Wednesday, September 9, 2015

Remember that crazy time last year when I convinced everyone at my library that it would be a fun idea to host our own Comic Con? Well they must have forgotten just how crazy it was, because I managed to persuade them to do it again this year. But this time it was WAY bigger. Like new location bigger. And it was way better. Like, full schedule all day and a cosplay contest better!

Yeah, I wasn't kidding about the full schedule. We had decided last year that we wanted to make sure to have activities running constantly, so a person could potentially come at the beginning and have something to do all day. Panels seemed like a fun and sneakily educational way to fill some time, so I tried to pull in some people with experience to talk. Then, during one of our teen board meetings, the suggestion of a fandom meet-up was given a huge thumbs up, so we ended up using both ideas.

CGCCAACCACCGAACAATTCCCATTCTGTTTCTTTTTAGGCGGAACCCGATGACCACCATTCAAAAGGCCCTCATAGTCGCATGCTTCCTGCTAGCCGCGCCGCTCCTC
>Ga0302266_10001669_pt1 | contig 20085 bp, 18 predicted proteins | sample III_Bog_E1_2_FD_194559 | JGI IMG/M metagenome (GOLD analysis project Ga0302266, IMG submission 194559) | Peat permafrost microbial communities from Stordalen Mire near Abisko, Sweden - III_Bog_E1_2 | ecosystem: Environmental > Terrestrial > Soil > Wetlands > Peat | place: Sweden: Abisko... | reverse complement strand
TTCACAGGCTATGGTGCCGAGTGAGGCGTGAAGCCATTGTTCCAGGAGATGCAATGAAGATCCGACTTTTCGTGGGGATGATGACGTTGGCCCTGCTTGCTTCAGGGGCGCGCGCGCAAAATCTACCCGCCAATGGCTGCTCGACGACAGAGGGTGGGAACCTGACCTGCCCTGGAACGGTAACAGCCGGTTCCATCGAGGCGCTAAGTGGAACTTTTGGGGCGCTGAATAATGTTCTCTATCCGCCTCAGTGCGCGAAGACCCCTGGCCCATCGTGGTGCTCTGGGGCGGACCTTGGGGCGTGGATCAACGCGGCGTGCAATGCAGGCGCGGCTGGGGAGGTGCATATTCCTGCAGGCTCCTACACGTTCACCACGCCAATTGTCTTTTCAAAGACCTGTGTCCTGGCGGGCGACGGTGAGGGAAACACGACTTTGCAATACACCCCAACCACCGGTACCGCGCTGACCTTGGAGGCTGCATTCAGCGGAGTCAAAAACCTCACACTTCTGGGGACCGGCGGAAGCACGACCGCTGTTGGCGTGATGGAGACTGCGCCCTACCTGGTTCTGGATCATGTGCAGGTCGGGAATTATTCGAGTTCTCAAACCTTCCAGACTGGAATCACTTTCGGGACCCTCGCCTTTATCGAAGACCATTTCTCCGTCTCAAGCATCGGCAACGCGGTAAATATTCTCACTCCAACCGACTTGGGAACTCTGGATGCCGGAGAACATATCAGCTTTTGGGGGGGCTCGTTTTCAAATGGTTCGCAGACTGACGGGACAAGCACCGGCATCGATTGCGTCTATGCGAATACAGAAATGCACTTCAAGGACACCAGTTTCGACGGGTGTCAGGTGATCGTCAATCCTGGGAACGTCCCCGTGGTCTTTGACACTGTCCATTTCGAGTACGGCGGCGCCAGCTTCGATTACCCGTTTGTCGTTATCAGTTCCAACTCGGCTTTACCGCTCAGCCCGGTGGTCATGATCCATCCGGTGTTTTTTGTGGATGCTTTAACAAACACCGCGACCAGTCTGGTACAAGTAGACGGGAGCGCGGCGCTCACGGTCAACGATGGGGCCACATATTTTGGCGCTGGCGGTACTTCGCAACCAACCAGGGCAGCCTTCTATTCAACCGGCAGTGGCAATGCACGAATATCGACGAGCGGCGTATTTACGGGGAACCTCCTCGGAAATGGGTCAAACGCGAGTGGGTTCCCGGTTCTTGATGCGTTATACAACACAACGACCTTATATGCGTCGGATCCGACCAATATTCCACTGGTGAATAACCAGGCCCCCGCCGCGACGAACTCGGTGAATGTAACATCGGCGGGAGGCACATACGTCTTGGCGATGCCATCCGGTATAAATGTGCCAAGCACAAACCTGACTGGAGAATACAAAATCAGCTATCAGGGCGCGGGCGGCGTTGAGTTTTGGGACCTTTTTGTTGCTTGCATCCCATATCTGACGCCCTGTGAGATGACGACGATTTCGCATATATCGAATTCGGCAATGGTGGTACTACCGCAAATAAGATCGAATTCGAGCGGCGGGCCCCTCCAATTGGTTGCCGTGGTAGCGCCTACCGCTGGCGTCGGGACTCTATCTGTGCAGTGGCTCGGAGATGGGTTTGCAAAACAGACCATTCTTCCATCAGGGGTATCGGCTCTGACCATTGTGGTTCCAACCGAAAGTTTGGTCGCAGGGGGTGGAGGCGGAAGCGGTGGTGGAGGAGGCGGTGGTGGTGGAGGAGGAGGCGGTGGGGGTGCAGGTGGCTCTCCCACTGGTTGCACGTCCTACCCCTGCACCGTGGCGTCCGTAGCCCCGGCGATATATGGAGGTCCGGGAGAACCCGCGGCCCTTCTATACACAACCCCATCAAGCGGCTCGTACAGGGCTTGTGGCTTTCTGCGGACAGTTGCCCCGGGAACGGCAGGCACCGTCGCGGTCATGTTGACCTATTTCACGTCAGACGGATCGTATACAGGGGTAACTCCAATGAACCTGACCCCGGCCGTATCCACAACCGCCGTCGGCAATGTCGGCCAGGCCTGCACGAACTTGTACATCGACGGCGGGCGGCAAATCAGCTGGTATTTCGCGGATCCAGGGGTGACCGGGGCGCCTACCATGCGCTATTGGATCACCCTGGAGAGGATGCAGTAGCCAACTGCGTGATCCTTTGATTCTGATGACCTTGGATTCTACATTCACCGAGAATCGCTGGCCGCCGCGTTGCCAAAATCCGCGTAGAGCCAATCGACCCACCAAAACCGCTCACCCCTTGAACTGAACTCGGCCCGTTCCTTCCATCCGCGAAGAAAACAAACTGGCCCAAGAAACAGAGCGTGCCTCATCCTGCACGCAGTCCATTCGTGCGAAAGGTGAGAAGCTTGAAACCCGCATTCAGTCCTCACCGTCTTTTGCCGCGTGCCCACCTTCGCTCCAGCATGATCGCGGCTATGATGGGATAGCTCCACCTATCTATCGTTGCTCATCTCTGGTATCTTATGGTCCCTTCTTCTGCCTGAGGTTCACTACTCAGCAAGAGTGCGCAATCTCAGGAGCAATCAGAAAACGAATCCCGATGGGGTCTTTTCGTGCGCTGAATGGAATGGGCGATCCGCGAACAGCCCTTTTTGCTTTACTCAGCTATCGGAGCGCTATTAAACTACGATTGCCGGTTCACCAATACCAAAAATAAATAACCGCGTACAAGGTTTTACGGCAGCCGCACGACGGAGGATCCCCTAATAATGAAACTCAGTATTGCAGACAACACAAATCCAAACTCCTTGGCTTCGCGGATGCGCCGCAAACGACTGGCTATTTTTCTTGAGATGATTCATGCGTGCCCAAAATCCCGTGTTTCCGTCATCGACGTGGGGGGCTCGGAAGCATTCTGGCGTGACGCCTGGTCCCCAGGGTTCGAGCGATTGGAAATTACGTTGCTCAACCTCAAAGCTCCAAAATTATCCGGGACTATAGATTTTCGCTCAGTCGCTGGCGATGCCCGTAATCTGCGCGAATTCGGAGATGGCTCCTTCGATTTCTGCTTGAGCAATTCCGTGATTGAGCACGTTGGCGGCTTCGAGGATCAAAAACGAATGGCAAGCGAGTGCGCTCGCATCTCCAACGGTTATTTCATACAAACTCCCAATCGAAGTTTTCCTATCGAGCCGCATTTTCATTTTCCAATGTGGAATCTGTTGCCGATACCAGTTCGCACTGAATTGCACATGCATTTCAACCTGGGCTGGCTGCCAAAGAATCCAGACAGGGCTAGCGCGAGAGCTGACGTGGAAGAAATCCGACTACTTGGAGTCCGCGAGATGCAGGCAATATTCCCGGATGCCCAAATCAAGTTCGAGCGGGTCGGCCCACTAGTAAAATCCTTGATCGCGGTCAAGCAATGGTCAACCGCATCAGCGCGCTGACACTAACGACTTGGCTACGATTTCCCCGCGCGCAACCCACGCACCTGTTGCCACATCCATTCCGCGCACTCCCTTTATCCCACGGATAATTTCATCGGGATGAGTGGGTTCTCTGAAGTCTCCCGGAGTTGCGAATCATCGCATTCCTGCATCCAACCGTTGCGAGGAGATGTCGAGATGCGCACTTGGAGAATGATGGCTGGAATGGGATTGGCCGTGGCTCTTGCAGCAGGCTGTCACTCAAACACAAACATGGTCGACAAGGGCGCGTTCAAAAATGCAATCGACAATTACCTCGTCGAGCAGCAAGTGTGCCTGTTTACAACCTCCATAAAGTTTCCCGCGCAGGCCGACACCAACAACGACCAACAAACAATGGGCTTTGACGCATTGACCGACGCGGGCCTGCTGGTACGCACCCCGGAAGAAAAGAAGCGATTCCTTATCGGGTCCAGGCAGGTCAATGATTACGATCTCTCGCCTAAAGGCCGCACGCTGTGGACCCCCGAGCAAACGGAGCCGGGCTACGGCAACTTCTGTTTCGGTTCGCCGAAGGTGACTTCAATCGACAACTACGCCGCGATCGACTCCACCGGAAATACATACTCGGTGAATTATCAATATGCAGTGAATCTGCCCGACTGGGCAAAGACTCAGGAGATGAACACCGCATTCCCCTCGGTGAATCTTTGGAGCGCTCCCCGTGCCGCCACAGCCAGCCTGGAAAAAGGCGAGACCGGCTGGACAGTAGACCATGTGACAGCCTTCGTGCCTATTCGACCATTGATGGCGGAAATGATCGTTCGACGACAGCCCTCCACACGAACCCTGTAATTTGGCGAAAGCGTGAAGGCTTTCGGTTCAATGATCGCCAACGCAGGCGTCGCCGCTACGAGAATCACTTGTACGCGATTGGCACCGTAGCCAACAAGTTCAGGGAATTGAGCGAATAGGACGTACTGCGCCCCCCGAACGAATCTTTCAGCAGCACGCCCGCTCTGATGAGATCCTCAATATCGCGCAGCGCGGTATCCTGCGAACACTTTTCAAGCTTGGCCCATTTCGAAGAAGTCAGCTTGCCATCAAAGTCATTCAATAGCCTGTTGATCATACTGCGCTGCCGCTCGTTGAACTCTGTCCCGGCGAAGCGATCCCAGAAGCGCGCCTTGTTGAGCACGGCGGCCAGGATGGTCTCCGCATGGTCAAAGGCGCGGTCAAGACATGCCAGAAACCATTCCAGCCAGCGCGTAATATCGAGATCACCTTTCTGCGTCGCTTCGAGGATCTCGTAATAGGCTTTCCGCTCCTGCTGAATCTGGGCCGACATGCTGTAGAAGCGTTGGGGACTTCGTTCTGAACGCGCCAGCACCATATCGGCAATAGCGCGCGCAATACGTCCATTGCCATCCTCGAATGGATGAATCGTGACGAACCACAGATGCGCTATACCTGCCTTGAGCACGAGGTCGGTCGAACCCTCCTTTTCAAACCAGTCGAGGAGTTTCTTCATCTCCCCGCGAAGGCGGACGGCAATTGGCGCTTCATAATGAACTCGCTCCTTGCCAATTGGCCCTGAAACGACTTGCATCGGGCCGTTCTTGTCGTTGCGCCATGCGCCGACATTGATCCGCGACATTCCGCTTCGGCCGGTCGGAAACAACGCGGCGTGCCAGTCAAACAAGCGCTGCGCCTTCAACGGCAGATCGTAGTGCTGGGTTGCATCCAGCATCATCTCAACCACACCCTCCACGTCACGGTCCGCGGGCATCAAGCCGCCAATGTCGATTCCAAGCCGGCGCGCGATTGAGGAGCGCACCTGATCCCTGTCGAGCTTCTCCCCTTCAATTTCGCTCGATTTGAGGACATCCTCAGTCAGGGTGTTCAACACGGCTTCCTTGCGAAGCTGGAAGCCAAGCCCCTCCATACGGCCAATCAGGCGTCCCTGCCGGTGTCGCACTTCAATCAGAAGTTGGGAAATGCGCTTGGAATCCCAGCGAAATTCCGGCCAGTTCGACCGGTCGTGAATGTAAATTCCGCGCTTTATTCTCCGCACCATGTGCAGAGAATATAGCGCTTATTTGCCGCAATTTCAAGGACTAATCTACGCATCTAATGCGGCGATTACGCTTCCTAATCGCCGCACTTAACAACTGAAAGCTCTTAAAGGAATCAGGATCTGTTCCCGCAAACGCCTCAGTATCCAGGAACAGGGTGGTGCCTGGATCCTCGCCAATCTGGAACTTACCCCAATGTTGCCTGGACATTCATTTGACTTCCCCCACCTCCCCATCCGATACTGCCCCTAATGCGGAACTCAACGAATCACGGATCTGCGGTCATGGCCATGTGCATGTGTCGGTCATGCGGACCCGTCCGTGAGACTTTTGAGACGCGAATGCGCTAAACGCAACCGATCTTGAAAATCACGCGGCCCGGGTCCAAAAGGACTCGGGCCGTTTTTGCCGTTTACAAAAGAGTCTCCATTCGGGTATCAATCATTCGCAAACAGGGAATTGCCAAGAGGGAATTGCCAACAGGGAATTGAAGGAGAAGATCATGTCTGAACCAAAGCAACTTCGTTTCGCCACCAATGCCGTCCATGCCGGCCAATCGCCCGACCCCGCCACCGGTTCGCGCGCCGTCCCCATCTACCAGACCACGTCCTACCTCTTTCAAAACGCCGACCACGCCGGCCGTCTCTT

On top of the scheduled events we also had vendors set up upstairs, a place to get freebies (such as comics), an "active" area set up with 4-square and other various games, board games available for check out, a photo booth, and a room with movies running all day. We really wanted to make sure that no one was ever bored.